Gilles Allaire
Mont-Joli, Quebec

Casual Radio Transmissions

Reading your article on the dangers of casual radiotelephony (RT) in ASL 2/98 brought to mind the low standard of controller RT I encountered recently. At Toronto Pearson, I heard controllers issue clearances to airlines by using numbers only, with no airline call sign. This is unbelievable; there are over 50 airlines serving Toronto so you have flight number duplications. A flight could move on a clearance meant for someone else, with disastrous results.

Similarly, I heard general aviation (GA) pilots contact air traffic control (ATC) using call letters instead of phonetics and controllers issue clearances using letters only. Many letters sound the same over the air so again an aircraft could move on a clearance meant for someone else. The use of phonetics was indeed meant to avert mid-air collisions.

Recently ATC changed the wording on instrument landing system (ILS) vectoring to "join" the localizer, replacing the lengthy word "intercept". I heard a clearance to an airliner to "Fly 020 for the join." "For the join?" What kind of RT is that?

And all day I heard clearances to "the" VOR, "the" beacon, or "the" approach. What is "the"? Again, the risk is an aircraft heading for the wrong facility, in clouds, and hitting someone on the way. "Oh, sorry, I assumed he was going to the right beacon." He was going to "the" beacon all right.

Can we stop this sloppy, unprofessional, potentially deadly talk BEFORE we have a mid-air collision? — It would surely stop right after.

J.R. Desmarais
Toronto, Ont.

In defense of controllers and GA pilots, commercial and airline pilots also have poor RT discipline on occasions. Nevertheless, you raise a good point. It is up to all of us to shape-up or shut-up. — Ed.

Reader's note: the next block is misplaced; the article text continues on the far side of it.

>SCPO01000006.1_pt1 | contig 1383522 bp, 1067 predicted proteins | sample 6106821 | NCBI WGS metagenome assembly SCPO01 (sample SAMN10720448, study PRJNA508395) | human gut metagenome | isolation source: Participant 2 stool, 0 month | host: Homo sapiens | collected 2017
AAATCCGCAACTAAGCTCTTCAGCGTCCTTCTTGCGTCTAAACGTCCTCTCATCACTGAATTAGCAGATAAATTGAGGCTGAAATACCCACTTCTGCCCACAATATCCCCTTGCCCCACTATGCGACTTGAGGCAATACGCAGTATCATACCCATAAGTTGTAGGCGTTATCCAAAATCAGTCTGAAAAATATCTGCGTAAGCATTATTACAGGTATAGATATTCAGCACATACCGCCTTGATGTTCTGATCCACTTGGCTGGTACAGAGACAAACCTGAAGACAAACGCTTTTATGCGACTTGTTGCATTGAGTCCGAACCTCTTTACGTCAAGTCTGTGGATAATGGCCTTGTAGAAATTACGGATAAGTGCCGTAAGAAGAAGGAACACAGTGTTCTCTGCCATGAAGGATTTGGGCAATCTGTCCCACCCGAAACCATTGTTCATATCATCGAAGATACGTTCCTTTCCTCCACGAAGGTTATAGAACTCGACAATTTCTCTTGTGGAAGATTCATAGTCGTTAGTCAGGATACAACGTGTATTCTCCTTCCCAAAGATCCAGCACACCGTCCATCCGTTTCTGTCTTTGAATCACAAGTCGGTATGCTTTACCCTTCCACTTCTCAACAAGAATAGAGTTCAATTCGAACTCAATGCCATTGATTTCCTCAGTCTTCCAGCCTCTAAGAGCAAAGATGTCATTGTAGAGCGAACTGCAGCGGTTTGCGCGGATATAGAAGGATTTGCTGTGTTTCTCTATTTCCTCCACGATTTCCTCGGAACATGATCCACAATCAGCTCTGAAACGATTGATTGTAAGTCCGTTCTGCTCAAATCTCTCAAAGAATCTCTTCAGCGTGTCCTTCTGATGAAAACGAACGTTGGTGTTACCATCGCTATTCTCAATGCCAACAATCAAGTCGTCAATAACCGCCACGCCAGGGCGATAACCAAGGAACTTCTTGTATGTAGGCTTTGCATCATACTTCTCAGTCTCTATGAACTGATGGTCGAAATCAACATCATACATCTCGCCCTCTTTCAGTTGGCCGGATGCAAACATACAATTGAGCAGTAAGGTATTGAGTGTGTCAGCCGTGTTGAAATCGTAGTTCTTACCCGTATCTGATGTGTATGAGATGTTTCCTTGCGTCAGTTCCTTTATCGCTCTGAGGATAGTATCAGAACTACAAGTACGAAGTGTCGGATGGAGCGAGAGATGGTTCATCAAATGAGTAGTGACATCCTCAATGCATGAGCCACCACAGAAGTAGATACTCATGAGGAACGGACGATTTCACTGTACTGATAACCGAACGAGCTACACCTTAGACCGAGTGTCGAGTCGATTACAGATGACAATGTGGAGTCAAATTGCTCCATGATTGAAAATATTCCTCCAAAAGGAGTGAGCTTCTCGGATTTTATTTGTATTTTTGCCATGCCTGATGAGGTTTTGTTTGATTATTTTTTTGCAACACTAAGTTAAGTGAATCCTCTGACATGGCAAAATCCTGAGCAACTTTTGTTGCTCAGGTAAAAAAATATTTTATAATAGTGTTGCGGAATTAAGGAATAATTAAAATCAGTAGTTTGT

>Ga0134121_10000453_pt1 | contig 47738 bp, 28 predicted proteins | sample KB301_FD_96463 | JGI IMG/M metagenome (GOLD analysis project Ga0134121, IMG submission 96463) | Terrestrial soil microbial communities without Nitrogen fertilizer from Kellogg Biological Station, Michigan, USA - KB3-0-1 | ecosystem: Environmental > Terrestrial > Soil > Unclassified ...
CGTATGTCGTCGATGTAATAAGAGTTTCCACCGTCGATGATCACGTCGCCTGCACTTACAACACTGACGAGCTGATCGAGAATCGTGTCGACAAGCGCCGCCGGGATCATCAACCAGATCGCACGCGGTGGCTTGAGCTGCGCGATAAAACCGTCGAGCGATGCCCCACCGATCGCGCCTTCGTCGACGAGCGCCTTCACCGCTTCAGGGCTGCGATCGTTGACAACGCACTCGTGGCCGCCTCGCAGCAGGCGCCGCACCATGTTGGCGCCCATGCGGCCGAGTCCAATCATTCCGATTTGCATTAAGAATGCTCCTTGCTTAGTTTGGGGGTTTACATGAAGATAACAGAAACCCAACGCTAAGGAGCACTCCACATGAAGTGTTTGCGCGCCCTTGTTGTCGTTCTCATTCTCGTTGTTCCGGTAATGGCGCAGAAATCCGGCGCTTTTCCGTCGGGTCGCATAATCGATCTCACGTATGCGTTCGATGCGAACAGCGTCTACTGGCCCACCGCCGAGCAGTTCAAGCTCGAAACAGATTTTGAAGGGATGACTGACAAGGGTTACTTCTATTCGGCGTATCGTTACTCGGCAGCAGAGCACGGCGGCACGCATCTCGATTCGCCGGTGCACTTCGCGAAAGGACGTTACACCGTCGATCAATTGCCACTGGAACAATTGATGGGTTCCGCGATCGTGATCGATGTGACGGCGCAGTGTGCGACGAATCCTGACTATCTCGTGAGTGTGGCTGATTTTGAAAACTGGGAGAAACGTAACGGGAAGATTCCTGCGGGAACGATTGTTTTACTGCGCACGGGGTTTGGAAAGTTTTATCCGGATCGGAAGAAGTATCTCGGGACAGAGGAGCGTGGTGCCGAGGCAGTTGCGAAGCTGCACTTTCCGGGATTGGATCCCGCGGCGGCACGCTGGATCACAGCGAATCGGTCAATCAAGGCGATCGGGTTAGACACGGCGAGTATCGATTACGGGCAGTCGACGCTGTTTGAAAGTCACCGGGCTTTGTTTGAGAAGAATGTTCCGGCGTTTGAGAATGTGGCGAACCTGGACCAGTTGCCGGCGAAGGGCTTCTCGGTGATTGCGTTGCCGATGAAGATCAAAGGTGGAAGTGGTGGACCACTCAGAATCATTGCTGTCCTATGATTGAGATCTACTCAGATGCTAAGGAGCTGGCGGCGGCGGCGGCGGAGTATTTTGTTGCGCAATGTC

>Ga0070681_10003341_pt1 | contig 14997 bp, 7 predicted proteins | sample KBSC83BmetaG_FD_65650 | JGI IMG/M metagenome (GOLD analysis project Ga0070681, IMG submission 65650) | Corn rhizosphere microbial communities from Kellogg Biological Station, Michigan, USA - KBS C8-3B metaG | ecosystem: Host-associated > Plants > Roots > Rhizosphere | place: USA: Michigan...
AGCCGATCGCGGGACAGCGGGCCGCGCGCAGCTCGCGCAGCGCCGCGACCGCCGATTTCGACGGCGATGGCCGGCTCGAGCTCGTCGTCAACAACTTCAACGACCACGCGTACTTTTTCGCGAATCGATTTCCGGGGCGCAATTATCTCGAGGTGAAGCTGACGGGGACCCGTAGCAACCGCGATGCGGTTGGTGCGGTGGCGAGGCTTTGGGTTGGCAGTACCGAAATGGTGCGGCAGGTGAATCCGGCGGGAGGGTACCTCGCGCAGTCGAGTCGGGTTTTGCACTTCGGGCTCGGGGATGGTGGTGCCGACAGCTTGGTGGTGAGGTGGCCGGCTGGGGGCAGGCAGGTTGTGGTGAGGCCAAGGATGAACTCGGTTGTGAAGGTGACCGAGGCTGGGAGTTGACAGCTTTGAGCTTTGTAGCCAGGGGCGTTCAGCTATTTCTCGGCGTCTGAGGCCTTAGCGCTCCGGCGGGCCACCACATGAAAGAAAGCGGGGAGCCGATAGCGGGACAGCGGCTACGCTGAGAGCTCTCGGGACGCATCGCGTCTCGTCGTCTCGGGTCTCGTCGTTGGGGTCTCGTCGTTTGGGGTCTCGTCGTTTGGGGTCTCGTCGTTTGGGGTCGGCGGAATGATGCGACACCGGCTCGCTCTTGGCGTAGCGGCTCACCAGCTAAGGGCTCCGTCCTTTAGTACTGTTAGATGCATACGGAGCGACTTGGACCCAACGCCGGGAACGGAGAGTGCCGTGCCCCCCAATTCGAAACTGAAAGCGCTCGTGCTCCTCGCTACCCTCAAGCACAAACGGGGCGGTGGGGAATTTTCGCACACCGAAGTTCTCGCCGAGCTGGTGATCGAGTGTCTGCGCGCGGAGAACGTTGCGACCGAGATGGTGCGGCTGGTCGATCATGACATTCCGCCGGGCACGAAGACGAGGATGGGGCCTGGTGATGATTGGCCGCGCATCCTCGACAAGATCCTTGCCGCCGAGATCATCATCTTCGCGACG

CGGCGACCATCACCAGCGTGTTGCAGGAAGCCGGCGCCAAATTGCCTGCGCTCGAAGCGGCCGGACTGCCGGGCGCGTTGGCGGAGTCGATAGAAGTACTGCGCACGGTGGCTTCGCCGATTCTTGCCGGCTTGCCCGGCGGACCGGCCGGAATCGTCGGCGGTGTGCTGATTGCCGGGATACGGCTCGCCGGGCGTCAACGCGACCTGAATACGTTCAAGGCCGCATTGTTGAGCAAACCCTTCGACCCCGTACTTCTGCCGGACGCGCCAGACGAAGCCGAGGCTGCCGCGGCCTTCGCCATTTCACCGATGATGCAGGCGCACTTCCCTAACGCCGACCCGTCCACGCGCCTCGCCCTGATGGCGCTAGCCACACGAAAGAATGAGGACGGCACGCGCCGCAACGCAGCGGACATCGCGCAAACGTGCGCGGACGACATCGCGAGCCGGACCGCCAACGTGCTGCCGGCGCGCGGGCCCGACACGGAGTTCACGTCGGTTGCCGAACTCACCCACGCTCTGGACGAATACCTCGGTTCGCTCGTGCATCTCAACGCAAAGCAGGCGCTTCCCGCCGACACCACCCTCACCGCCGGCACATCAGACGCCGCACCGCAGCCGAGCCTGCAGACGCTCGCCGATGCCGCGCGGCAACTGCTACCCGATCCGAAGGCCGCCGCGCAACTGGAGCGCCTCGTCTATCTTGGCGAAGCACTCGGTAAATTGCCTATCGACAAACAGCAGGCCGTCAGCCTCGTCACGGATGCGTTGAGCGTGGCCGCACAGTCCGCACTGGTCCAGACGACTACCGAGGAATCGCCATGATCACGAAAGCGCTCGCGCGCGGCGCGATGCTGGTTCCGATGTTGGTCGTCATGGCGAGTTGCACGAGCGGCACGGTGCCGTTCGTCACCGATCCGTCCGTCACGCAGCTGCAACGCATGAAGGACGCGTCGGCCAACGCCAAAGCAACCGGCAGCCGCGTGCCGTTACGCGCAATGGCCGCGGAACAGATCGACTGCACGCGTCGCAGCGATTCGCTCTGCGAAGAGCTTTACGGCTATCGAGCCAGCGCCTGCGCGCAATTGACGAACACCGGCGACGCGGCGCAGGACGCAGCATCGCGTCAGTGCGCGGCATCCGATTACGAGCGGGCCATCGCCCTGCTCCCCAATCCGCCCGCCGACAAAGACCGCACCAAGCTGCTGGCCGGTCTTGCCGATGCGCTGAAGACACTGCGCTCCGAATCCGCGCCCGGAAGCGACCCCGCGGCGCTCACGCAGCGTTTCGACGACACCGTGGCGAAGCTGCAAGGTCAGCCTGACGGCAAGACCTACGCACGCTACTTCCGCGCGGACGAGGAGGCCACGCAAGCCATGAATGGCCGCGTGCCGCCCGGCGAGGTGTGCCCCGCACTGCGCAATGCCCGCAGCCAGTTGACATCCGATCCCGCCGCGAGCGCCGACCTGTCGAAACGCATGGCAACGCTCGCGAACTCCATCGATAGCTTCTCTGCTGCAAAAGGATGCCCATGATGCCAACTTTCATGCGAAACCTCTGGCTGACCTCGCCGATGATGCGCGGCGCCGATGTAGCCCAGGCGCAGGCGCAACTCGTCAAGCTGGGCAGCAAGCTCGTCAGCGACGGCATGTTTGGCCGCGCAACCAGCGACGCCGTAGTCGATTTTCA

Frequency Congestion

I would like to comment on question 3 of the self-paced study that was part of ASL 4/98. The question reads: "For airborne weather service, radio contact should be established with any in-range FSS on frequency ______ MHz." This question suggests that 126.7 MHz is the frequency that would always be used for obtaining en route weather information. The A.I.P. MET 1.1.4 is more correct in that it refers to en route services "normally" available on 126.7 MHz.

Frequency congestion on 126.7 MHz has been raised by pilots as a concern in a number of areas, particularly within uncontrolled airspace. In response to these concerns, alternate frequencies have been established at many flight service stations, remote communications outlets, and dial-up remote communications outlets. Pilots should be aware that, although 126.7 MHz is a common frequency and may be available, another frequency may be more appropriate. The current Canada Flight Supplement or NOTAM contains the current information regarding frequency availability and usage.

I expect that alternate frequencies will become even more common in the future. This may be necessary in order to ensure that pilots have suitable access to the en route frequency in order to broadcast their intentions and to co-ordinate their own separation from conflicting aircraft while operating in areas or conditions that require this. An additional statement in MET 1.1.4 may help to encourage pilots to check for an alternate frequency and, whenever one is available, use it for en route service.

Chuck Frankard
Safety and Service Design, NAV CANADA
Winnipeg, Manitoba